Repeating the rotate

Here is the result, for just a simple rectangle:

Rectangle rotated into a circle

Ok, now that you have the rotate tool down, lets get fancy, shall we. Remember, these examples are pretty simple. You can do this with any shape. Even try applying brush strokes/gradients/transparency and different options as you experiment.

Make a bunch of circles with a black stroke, like this:

Bunch of circles

Now select all of those circles and combine them using the Pathfinder palette. (Window > Pathfinder) Click on the “Add to Shape Area Button,” and then the “Expand” button, in that order. Read this post if you don't know how to use the Pathfinder.

Selected circles
Pathfinder, expand

After you have combined the circles, your shape should look like this:

Shape made from combined circles

Follow the steps in the first example with the Rotate tool, and see what you can get as a result

Rotated shape
Shape rotated many times

It's crazy how simple you can start out and get amazing shapes with the Rotate tool. You could now take this shape into Photoshop and make a brush out if it if you wanted to, maybe even use it as an eraser.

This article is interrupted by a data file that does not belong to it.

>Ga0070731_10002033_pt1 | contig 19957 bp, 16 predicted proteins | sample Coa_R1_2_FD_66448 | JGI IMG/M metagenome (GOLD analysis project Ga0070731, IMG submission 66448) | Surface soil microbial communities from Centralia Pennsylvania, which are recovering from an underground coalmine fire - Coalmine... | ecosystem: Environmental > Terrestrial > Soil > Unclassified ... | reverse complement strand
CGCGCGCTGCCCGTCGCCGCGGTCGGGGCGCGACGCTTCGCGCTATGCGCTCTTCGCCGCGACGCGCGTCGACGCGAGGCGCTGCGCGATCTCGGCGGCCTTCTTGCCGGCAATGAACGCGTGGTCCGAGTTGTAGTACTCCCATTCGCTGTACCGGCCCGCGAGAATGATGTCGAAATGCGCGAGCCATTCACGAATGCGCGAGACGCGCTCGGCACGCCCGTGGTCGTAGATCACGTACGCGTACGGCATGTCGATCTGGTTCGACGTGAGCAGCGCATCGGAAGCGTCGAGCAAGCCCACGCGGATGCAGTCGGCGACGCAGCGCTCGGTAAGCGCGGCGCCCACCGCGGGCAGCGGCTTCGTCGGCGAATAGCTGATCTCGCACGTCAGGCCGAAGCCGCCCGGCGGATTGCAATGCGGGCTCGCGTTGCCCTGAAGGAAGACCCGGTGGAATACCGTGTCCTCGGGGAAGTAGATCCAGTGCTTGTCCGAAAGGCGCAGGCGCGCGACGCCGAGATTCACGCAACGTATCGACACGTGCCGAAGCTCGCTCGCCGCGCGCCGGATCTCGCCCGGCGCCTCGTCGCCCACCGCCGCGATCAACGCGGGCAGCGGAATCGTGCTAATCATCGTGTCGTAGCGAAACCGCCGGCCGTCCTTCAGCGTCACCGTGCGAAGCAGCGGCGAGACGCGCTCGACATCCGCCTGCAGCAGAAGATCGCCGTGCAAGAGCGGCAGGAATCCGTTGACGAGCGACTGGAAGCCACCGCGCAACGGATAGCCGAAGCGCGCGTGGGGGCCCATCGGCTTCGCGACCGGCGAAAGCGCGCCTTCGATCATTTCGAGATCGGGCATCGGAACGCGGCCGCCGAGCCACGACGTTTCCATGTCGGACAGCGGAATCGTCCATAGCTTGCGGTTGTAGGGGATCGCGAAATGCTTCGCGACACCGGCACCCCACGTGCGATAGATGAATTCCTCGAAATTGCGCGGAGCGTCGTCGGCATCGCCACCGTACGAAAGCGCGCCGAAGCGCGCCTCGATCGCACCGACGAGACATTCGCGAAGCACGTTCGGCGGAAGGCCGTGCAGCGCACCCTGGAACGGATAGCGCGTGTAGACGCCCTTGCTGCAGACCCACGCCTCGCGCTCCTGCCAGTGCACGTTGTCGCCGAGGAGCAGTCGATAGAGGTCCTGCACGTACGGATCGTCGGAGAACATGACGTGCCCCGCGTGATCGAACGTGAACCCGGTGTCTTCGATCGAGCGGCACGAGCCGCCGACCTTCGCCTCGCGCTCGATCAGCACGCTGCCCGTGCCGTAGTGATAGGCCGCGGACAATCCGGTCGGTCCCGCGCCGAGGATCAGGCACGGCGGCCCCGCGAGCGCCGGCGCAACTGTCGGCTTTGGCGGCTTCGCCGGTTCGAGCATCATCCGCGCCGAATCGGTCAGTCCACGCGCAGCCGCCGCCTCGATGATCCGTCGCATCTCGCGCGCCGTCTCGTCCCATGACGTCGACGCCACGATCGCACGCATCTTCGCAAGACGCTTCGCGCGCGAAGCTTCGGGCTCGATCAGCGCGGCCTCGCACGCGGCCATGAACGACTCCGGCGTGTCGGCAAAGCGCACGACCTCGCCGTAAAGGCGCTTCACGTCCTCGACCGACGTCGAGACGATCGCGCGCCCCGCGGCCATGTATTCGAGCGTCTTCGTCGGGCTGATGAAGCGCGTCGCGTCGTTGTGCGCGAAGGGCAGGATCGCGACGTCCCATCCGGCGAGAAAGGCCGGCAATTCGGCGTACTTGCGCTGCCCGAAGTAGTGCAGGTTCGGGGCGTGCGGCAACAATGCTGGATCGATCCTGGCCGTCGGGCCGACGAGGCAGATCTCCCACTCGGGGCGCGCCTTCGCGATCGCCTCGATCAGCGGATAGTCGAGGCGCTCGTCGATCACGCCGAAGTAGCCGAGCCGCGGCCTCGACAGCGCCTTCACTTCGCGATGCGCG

Shape rotated into a full circle

The Rotate tool is also a quick way to make a custom vector flower shape pretty easily:

Just start with an oval:

Oval starting point

Follow the steps in the first example (above) to make your first initial rotate.

Oval rotated

Repeat using Command + D (mac) or Control + D (PC).
Complex Circular Vector Pattern Techniques

Here's a quick example of a sun shape made with the rotate tool. (It's all about the shape you start with, and the distance of your first rotation). I added a gradient from Red to orange on my shape:

Creating a sun shape
Selected shape
Rotating the shape
Creating a sun shape by rotating

Here, I took the Transparency down to 50%

Sun with 50% transparency

Using a Custom Pattern Brush to make Intricate Circle Designs:

The second way I'm going to show you to make complex circle designs is by making a Custom Pattern Brush in Illustrator. This method requires a few extra steps, but is much more accurate, gives you more control, and has more value in the long run because you can reuse your brushes as needed. (if you save them)